A Conversation with Mark Gergis, Part 3: Privilege, Psychedelia and the Other


By Azzief Khaliq. Photos courtesy of Mark Gergis.

Anyone interested in international music, particularly from regions such as Asia and the Middle East, has probably at least heard of the label Sublime Frequencies. For the unfamiliar, Sublime Frequencies is, in their own words, “a collective of explorers dedicated to acquiring and exposing obscure sights and sounds from modern and traditional urban and rural frontiers via film and video, field recordings, radio and short wave transmissions, international folk and pop music, sound anomalies, and other forms of human and natural expression.”

From early radio compilations such as Radio Morocco and Radio Java, to launching the international career of Omar Souleyman, to more recent releases such as the Pop Yeh Yeh and Adnan Othman compilations, Sublime Frequencies has played a huge role in popularising rawer folk and pop music from all across the planet.

We sat down with Sublime Frequencies’ Mark Gergis after a screening of some in-progress (and as yet unreleased) short films to talk about a number of topics related to Sublime Frequencies, including a bit about the label’s history, world music, issues of ethics and privilege, otherness and much more besides.

The third part of our four-part conversation with Mark Gergis sees us talking about ethics, exoticism and the intersections of psychedelia and otherness.

Let’s talk about ethics. The ethics and privilege of being able to come in and research and repackage this music, with things as vulgar as the exchange rate working in your favour. Carl Hamm managed to Kickstart his whole adventure into pop yeh yeh and a lot of people in other parts of the world probably wouldn’t have the time, or the luxury, of doing that, of getting that support. I don’t want to reduce it to a Marxist base-superstructure thing, but…

Mark Gergis: That’s just being real. There is an inherent privilege. And, just like I was saying earlier with these ethnomusicologists from the Smithsonian being funded big time to come out and do cultural research, there’s a lot of money in that. We were operating in a very different way, where we weren’t rich and had no funding whatsoever. I’ve been poor most of my life. But I’m not going to deny the privilege of being in California and having opportunities to get a job when wanted to, but I usually chose the artist and musician route.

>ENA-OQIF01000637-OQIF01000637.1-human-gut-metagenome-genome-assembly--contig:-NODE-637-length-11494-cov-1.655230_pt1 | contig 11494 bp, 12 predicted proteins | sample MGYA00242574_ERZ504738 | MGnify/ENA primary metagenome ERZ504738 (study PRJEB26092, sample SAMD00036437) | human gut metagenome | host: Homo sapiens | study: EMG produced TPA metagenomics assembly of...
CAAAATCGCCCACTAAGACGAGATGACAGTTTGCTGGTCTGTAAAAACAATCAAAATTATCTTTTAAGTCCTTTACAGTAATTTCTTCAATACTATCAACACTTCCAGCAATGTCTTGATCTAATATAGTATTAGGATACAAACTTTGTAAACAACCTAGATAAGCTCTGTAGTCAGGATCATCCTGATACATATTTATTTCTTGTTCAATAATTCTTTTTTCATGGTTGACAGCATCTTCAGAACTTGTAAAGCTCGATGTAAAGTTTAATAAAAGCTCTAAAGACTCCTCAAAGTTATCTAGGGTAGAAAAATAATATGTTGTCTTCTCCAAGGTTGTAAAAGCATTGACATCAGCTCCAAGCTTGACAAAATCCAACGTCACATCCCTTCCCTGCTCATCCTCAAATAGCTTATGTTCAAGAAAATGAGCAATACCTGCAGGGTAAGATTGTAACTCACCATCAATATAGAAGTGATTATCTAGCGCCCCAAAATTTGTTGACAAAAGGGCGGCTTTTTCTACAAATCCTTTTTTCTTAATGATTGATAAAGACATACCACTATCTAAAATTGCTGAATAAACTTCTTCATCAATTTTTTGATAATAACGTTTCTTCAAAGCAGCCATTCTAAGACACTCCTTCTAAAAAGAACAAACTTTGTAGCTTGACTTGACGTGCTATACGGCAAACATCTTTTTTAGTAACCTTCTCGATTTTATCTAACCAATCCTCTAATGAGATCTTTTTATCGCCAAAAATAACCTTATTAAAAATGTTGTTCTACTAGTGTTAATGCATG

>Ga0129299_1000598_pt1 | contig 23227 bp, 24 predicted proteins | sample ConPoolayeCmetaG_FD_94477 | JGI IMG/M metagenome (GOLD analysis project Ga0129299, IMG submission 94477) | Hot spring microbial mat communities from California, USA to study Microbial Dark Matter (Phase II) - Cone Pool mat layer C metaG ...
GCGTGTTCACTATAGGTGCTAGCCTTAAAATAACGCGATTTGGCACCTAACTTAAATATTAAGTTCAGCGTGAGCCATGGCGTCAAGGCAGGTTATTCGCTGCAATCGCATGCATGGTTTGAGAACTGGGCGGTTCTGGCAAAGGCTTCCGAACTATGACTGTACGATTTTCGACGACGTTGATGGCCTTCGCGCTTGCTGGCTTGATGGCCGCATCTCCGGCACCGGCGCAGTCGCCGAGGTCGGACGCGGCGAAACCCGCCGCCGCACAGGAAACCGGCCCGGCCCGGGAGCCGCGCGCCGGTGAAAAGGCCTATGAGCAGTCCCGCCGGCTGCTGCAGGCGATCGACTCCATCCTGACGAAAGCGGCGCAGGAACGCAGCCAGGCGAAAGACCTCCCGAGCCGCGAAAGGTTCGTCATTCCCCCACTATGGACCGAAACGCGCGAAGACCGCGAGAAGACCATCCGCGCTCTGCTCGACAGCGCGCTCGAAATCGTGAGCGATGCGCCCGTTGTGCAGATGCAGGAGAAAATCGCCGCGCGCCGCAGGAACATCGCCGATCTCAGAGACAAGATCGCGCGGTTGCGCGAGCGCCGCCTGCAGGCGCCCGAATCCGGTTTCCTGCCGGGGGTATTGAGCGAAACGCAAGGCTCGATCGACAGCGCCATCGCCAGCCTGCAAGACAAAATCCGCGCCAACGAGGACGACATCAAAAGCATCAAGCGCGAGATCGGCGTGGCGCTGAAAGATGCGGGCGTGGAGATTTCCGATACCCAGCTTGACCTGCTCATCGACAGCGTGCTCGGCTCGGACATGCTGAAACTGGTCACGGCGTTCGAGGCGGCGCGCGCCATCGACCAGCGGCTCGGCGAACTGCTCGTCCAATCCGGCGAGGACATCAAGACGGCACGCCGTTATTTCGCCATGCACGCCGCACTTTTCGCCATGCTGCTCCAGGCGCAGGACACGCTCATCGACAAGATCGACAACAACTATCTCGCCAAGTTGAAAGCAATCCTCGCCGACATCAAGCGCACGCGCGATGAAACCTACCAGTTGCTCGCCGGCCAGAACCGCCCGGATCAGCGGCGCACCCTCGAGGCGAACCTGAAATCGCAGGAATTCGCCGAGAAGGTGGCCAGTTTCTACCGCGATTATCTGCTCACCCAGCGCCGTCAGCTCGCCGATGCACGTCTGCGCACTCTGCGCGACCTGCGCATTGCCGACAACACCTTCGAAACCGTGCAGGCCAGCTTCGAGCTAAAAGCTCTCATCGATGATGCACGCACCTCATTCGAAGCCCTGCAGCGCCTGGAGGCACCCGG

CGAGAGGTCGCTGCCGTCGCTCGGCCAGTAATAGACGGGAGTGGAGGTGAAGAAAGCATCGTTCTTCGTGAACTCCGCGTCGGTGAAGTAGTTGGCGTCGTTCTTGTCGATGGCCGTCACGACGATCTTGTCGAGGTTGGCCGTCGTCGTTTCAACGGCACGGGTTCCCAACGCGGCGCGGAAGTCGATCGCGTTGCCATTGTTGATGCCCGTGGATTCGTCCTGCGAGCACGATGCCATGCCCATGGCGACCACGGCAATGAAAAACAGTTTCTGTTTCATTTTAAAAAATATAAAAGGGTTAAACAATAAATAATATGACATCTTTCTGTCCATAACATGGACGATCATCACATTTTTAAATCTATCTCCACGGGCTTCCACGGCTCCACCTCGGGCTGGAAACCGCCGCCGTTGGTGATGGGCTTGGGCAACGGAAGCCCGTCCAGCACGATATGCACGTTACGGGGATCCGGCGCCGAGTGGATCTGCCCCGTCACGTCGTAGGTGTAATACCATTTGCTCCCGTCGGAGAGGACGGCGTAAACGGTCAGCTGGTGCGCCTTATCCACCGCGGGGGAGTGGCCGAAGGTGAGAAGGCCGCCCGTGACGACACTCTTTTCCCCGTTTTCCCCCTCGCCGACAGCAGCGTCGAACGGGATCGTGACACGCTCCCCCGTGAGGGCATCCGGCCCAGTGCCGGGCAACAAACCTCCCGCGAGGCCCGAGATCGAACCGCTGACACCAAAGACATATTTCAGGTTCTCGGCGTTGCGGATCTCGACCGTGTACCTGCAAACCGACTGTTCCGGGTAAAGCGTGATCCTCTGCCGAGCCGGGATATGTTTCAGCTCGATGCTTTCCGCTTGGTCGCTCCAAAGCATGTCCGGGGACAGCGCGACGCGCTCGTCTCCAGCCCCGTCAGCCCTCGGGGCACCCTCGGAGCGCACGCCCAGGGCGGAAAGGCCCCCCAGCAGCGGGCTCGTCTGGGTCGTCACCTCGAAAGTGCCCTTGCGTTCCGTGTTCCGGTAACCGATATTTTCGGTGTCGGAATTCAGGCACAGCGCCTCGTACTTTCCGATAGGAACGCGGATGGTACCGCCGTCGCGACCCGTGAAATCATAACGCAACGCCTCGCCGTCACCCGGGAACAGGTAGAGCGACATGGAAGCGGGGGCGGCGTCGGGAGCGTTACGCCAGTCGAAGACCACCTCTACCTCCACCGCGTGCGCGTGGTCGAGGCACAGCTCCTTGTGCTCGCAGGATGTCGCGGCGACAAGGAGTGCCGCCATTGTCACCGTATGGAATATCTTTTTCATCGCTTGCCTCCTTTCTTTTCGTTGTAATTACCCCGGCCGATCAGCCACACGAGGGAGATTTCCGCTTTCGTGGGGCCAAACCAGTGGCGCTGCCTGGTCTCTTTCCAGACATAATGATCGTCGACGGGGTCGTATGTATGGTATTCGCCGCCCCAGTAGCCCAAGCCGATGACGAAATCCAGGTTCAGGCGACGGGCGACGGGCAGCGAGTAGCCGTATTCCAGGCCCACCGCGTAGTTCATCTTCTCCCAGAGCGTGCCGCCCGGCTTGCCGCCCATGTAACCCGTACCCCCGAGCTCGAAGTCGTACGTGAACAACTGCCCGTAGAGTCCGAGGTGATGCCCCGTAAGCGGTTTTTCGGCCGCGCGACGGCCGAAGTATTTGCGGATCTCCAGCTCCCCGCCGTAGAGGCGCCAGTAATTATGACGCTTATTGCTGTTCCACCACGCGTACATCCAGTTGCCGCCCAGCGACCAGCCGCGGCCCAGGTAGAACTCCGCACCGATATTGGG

I’ve lived rent to rent most of my life and sometimes I’ve kept hardcore jobs to fund the next phase of whatever I want to do, but that lifestyle is a choice, and the choice comes from living in a place where I can make that choice. I can make the choice to go “hey, I’m going to spend six months travelling in Southeast Asia,” while someone living in a more traditional way, even in the United States, would get absolutely killed by their parents for that; “where’s your career? What’s your education? What are you doing with your life?”

And I didn’t make that choice just once, I did that multiple times. And the rest of the time I’m working to make ends meet, practicing with my band and putting on experimental shows. What the hell kind of life is that? Who are you making happy? Where’s the success, right? It’s like the opposite of success, you know?

Sublime Frequencies has been operating on a paradigm that’s quite small budget, out of pocket, with no financers. But that doesn’t mean that we aren’t “privileged”; the privilege comes from where we’re from. There’s the financial advantage, but there’s also the fact that we can choose to not be tied down, to be able to decide that this is how we’re going to spend our money because we know we can come back and make more money and that it’ll all work out. Those choices can be seen as privileges, I guess. But In more traditional cultures, they might be viewed as the choices a mentally ill person would make.

There’s also the privilege of not understanding local music, actually. There’s a “privilege” in the misunderstanding of the culture, there’s a privilege in not knowing what lines are drawn between Malay and Chinese music in Malaysia, and learning as you go; turning on the radio and hearing something like Adnan Othman and focusing on that, when a Malaysian wouldn’t have.